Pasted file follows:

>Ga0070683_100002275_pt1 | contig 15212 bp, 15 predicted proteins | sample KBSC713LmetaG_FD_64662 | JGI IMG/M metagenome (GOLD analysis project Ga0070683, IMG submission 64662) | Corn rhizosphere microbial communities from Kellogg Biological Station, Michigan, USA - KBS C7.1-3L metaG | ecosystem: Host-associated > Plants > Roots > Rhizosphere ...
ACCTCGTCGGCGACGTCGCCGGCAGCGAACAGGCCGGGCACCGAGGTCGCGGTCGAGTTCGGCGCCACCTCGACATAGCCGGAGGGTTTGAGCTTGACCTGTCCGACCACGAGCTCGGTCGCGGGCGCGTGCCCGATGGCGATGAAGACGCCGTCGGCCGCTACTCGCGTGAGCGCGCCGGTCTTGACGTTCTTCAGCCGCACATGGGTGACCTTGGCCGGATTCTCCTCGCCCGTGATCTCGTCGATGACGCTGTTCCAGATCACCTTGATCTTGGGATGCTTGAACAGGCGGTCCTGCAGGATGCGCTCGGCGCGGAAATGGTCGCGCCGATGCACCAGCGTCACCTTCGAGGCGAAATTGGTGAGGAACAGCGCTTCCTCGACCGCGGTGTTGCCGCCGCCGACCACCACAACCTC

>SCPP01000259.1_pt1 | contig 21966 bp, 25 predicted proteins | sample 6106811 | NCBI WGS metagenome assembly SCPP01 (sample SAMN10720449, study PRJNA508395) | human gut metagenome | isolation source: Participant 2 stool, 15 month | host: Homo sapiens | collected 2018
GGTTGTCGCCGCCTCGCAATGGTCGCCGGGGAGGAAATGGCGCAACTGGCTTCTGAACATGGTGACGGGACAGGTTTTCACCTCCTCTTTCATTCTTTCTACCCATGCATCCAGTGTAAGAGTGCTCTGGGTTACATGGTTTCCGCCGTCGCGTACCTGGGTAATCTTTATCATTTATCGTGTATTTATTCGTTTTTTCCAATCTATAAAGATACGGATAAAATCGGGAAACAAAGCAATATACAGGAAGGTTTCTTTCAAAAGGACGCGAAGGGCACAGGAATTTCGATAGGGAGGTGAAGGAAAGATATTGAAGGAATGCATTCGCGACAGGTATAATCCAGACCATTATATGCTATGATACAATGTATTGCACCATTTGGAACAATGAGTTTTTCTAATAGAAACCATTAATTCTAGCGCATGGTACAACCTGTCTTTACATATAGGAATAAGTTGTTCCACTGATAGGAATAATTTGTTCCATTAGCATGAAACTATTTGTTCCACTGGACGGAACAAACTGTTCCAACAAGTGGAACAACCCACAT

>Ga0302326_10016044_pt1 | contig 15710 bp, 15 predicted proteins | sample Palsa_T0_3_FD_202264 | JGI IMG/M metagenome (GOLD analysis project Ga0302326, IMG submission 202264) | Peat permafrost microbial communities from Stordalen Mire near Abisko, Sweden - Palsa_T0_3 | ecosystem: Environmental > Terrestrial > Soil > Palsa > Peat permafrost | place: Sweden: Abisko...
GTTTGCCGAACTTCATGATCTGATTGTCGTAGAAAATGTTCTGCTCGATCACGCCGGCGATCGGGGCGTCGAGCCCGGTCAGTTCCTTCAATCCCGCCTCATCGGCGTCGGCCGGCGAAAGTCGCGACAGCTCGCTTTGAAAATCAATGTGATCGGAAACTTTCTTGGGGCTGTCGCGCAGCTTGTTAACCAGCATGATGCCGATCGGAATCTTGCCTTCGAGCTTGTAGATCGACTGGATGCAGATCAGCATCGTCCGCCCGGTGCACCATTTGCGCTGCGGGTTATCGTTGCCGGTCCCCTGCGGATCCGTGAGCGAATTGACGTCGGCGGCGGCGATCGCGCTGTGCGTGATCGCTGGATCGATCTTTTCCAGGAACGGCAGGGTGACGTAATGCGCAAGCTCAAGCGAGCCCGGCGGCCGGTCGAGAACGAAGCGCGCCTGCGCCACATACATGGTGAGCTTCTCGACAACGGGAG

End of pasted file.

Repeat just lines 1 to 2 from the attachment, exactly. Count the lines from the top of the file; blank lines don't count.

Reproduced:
>Ga0070683_100002275_pt1 | contig 15212 bp, 15 predicted proteins | sample KBSC713LmetaG_FD_64662 | JGI IMG/M metagenome (GOLD analysis project Ga0070683, IMG submission 64662) | Corn rhizosphere microbial communities from Kellogg Biological Station, Michigan, USA - KBS C7.1-3L metaG | ecosystem: Host-associated > Plants > Roots > Rhizosphere ...
ACCTCGTCGGCGACGTCGCCGGCAGCGAACAGGCCGGGCACCGAGGTCGCGGTCGAGTTCGGCGCCACCTCGACATAGCCGGAGGGTTTGAGCTTGACCTGTCCGACCACGAGCTCGGTCGCGGGCGCGTGCCCGATGGCGATGAAGACGCCGTCGGCCGCTACTCGCGTGAGCGCGCCGGTCTTGACGTTCTTCAGCCGCACATGGGTGACCTTGGCCGGATTCTCCTCGCCCGTGATCTCGTCGATGACGCTGTTCCAGATCACCTTGATCTTGGGATGCTTGAACAGGCGGTCCTGCAGGATGCGCTCGGCGCGGAAATGGTCGCGCCGATGCACCAGCGTCACCTTCGAGGCGAAATTGGTGAGGAACAGCGCTTCCTCGACCGCGGTGTTGCCGCCGCCGACCACCACAACCTC